Saturday, 10 December 2016

Working at the Chalk Face

Five o'clock in the mornin'
I'm already up and gone
Lord, I'm so tired
How long can this go on?

The lyrics above are taken from Lee Dorsey's 1966 hit "Working in a Coal Mine."  I regularly and proudly inform work colleagues that I am the first male member of my family not to work in a coal mine.  For many years my dad, grandad and great grandad worked long hours for little pay; only towards the twilight of King Coal’s tenure did salaries and conditions improve to an acceptable level.  

Improving Teachers’ pay is dictated by central Government funding and School Leaders and Governors are making difficult choices as real term funding continues to decline. While budgets are declining the area where we can make a difference is the improvement of working conditions for staff in our schools.

The motivation for writing my first education blog was influenced by a sobering message I received from @thatboycan teach this morning. I wrongly assumed that most of my colleague Headteachers are serious about reducing teacher workload. I received the reply below:

"I wish I knew the exact percentage of school leaders who are serious about workload. Seems that teachers see it differently!" - Tweet from @thatboycan teach  10th December 2016

If schools are to improve, the simple truth is that school leaders have to look after their staff, and Governors have to look after their School Leaders. In the last decade, I have led two schools through rapid change and experience has taught me that schools improve if you have a stable and committed workforce all pulling in the same direction. I see other schools where retention is low, typically characterised by annual staff churn,  school improvement strategies failing to embed, and pupil outcomes with a high degree of variance.  There is also see a worrying trend of Headteachers and teachers, many years from retirement age,  suffering from burnout and leaving the profession. The pressures of the new curriculum, diminishing budgets and the debacle of the primary assessment arrangements have left many Teachers and Headteachers asking the same question as Lee Dorsey- "How long can this go on?"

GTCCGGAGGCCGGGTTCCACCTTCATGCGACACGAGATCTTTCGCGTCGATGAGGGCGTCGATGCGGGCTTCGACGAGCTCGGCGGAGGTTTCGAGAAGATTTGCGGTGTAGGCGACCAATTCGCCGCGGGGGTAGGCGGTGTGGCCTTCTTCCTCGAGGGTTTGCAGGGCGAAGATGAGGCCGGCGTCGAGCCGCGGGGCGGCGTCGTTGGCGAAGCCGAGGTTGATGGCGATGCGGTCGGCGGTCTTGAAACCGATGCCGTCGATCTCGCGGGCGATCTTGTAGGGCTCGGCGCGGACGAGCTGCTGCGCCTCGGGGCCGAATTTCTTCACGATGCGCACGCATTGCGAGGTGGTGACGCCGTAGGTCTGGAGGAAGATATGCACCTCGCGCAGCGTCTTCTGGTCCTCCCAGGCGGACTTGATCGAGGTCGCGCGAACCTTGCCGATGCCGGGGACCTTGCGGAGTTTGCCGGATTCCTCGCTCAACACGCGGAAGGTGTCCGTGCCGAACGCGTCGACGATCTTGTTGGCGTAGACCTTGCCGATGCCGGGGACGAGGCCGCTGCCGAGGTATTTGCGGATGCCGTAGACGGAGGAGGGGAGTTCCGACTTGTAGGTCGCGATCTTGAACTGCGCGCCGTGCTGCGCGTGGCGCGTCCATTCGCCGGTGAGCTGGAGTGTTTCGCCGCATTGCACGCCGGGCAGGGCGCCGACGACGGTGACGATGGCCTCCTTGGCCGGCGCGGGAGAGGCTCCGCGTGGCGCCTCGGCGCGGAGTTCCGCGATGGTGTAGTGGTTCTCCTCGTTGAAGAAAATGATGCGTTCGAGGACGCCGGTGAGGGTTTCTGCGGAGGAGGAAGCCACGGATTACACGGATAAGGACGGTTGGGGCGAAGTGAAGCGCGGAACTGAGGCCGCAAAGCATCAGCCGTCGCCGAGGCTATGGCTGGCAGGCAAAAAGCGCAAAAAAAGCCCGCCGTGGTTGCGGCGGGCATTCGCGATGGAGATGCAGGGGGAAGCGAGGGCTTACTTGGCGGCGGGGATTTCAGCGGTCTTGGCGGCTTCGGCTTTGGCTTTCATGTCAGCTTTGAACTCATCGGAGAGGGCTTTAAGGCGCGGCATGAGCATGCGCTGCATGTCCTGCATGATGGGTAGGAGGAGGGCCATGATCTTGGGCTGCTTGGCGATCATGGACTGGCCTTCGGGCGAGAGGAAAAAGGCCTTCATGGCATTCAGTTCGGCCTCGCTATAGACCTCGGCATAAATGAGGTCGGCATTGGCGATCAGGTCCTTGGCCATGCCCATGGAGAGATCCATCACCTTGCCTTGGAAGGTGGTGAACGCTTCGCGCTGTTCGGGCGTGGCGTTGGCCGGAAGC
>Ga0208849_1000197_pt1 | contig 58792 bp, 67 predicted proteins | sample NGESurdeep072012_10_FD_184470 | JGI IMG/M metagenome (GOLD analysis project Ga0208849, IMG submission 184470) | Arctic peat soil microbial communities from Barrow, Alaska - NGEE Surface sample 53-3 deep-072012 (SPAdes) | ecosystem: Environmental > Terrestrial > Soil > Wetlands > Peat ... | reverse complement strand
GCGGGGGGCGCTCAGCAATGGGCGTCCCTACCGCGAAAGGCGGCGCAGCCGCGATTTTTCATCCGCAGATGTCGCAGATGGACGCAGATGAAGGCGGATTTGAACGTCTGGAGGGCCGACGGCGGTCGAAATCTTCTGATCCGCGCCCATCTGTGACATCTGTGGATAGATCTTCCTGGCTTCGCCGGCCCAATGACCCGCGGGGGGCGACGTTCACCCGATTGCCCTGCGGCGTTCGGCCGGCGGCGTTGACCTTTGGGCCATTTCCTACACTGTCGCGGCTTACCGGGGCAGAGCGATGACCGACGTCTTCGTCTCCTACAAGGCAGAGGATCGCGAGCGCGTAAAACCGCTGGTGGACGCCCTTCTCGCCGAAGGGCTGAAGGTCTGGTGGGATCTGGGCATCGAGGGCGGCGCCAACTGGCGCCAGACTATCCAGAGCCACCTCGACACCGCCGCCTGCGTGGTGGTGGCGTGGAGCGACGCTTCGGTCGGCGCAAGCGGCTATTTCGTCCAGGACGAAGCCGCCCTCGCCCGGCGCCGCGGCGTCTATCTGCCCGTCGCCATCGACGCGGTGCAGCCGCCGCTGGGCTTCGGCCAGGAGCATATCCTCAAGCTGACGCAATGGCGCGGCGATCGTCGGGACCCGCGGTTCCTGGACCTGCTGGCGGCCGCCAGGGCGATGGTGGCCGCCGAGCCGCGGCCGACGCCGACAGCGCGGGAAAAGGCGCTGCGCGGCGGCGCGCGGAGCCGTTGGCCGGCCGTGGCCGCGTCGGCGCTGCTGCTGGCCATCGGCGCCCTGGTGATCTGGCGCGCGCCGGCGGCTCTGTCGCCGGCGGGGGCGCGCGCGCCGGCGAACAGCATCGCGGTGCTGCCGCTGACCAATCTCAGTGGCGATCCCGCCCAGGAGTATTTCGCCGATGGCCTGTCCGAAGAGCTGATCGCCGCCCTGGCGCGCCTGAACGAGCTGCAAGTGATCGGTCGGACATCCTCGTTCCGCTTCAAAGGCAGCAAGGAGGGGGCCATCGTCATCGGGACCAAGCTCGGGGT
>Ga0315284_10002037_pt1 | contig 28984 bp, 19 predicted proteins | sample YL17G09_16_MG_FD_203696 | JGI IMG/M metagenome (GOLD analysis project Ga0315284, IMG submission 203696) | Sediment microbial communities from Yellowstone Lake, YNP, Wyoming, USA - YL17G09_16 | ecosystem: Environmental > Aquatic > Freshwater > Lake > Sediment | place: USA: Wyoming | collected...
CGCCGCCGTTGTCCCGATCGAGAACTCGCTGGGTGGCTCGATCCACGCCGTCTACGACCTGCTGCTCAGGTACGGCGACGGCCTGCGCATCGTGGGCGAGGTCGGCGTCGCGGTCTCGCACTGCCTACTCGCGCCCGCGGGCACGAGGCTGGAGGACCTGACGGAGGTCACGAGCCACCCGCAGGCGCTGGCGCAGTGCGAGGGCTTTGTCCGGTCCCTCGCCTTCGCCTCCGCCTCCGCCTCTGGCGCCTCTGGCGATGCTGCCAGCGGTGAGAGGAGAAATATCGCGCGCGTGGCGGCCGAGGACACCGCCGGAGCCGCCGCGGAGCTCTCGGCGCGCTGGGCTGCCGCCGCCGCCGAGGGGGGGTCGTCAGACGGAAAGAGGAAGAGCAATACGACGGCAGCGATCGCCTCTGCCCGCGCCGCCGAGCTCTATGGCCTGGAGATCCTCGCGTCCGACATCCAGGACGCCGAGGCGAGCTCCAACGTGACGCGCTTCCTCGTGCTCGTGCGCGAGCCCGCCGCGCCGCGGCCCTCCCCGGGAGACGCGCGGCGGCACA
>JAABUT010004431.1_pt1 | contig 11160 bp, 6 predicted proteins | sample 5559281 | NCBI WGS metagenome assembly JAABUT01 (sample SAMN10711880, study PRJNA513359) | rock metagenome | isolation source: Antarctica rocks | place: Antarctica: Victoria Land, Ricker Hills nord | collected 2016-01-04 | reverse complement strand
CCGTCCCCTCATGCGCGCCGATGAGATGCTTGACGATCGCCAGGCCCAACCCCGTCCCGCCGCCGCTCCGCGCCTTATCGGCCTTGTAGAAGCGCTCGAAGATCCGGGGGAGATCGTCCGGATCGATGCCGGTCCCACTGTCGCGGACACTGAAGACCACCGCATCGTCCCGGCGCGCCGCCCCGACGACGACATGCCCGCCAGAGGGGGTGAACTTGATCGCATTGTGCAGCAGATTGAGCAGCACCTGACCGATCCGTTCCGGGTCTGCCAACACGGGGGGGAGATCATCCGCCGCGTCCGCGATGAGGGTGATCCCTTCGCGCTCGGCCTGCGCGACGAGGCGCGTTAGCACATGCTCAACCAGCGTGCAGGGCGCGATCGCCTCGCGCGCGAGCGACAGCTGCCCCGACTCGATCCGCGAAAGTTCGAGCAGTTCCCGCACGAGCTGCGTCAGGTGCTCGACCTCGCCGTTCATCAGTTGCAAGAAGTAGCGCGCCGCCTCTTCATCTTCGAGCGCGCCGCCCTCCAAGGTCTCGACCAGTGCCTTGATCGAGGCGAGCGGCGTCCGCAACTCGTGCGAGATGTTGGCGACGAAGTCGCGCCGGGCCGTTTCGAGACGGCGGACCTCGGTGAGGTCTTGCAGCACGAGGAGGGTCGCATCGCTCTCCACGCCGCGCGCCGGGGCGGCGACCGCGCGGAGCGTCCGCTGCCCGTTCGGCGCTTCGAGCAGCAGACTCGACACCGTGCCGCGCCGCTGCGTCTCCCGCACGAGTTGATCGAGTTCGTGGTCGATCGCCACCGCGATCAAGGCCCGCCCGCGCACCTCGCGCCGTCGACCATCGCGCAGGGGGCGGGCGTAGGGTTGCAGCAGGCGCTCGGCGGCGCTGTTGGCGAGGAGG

Don’t Give Up!
I do believe that there is hope and the times they are a-changin.
The excellent communications from Ofsted's National Director, Sean Harford, dispels myths associated with school inspection. Dame Alison Peacock's #LearningFirst community is challenging burdensome assessment driven models for teaching and learning, and there are encouraging signs that Russell Hobby and his team at the NAHT are collaborating with the new Secretary of State and the DFE to build an assessment system that works for children and teachers. Even Sir Michael Wilshaw has  backtracked on his dismissive comments about teachers 'not knowing what stress is.'

In the paragraphs below I want to outline how at our successful school, Hartford Manor Primary, we have adopted supportive practices that are addressing the challenges of workload.

Family Comes First

Fifteen years ago when I was working as a Deputy Headteacher in a busy challenging school, a close member of my family experienced a serious health problem and was timetabled for an operation in the last week of the autumn term. I had arranged to be available for the day of the surgery and had organised my diary so that I could teach all week. Out of the blue, the Headteacher and a part-time colleague asked to speak to me. My colleague volunteered to teach my class all week, and the Headteacher agreed to cover the other class, this was an act of kindness that I remember clearly today.  There are times when the family has to come first, and it is the duty of School Leaders to encourage dedicated staff to put their needs before the schools in times of need.